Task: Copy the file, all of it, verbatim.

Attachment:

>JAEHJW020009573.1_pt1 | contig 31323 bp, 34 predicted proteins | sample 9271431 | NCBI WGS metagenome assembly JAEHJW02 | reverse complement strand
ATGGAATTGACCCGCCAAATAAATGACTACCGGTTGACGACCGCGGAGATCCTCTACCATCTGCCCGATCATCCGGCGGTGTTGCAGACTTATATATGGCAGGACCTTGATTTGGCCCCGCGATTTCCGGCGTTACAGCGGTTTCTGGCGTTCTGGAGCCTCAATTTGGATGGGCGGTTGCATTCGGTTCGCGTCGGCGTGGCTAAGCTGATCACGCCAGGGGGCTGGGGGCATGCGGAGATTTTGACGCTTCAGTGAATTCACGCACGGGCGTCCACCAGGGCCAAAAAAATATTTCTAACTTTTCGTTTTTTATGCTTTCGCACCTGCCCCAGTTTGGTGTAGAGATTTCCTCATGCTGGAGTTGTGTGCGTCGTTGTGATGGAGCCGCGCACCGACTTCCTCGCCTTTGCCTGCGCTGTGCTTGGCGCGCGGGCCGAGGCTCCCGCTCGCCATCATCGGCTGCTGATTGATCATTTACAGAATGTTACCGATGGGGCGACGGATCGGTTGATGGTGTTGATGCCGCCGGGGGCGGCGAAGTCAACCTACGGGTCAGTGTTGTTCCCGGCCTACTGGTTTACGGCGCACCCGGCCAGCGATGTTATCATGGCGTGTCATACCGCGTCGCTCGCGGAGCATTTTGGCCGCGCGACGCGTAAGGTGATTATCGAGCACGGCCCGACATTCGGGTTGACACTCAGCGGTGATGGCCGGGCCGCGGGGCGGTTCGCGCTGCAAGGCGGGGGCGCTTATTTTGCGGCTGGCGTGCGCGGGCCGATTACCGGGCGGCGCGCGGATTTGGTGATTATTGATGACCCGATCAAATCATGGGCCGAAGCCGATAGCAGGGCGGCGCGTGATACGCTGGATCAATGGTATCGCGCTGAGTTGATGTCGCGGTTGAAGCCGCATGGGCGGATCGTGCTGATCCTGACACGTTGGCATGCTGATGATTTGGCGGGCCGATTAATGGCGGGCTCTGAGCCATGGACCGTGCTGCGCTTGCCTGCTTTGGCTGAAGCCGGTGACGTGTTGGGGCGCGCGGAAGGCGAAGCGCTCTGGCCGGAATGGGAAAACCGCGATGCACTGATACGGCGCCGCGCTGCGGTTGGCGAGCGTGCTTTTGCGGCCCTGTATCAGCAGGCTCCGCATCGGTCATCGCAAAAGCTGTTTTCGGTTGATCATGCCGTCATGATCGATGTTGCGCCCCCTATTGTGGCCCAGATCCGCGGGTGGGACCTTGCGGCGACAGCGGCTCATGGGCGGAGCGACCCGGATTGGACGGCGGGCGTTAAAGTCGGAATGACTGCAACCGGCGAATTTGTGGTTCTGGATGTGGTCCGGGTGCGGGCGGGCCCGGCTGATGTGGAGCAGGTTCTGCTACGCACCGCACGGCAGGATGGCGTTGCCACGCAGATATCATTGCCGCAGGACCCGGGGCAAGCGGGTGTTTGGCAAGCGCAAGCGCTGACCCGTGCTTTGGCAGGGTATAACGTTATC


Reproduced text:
>JAEHJW020009573.1_pt1 | contig 31323 bp, 34 predicted proteins | sample 9271431 | NCBI WGS metagenome assembly JAEHJW02 | reverse complement strand
ATGGAATTGACCCGCCAAATAAATGACTACCGGTTGACGACCGCGGAGATCCTCTACCATCTGCCCGATCATCCGGCGGTGTTGCAGACTTATATATGGCAGGACCTTGATTTGGCCCCGCGATTTCCGGCGTTACAGCGGTTTCTGGCGTTCTGGAGCCTCAATTTGGATGGGCGGTTGCATTCGGTTCGCGTCGGCGTGGCTAAGCTGATCACGCCAGGGGGCTGGGGGCATGCGGAGATTTTGACGCTTCAGTGAATTCACGCACGGGCGTCCACCAGGGCCAAAAAAATATTTCTAACTTTTCGTTTTTTATGCTTTCGCACCTGCCCCAGTTTGGTGTAGAGATTTCCTCATGCTGGAGTTGTGTGCGTCGTTGTGATGGAGCCGCGCACCGACTTCCTCGCCTTTGCCTGCGCTGTGCTTGGCGCGCGGGCCGAGGCTCCCGCTCGCCATCATCGGCTGCTGATTGATCATTTACAGAATGTTACCGATGGGGCGACGGATCGGTTGATGGTGTTGATGCCGCCGGGGGCGGCGAAGTCAACCTACGGGTCAGTGTTGTTCCCGGCCTACTGGTTTACGGCGCACCCGGCCAGCGATGTTATCATGGCGTGTCATACCGCGTCGCTCGCGGAGCATTTTGGCCGCGCGACGCGTAAGGTGATTATCGAGCACGGCCCGACATTCGGGTTGACACTCAGCGGTGATGGCCGGGCCGCGGGGCGGTTCGCGCTGCAAGGCGGGGGCGCTTATTTTGCGGCTGGCGTGCGCGGGCCGATTACCGGGCGGCGCGCGGATTTGGTGATTATTGATGACCCGATCAAATCATGGGCCGAAGCCGATAGCAGGGCGGCGCGTGATACGCTGGATCAATGGTATCGCGCTGAGTTGATGTCGCGGTTGAAGCCGCATGGGCGGATCGTGCTGATCCTGACACGTTGGCATGCTGATGATTTGGCGGGCCGATTAATGGCGGGCTCTGAGCCATGGACCGTGCTGCGCTTGCCTGCTTTGGCTGAAGCCGGTGACGTGTTGGGGCGCGCGGAAGGCGAAGCGCTCTGGCCGGAATGGGAAAACCGCGATGCACTGATACGGCGCCGCGCTGCGGTTGGCGAGCGTGCTTTTGCGGCCCTGTATCAGCAGGCTCCGCATCGGTCATCGCAAAAGCTGTTTTCGGTTGATCATGCCGTCATGATCGATGTTGCGCCCCCTATTGTGGCCCAGATCCGCGGGTGGGACCTTGCGGCGACAGCGGCTCATGGGCGGAGCGACCCGGATTGGACGGCGGGCGTTAAAGTCGGAATGACTGCAACCGGCGAATTTGTGGTTCTGGATGTGGTCCGGGTGCGGGCGGGCCCGGCTGATGTGGAGCAGGTTCTGCTACGCACCGCACGGCAGGATGGCGTTGCCACGCAGATATCATTGCCGCAGGACCCGGGGCAAGCGGGTGTTTGGCAAGCGCAAGCGCTGACCCGTGCTTTGGCAGGGTATAACGTTATC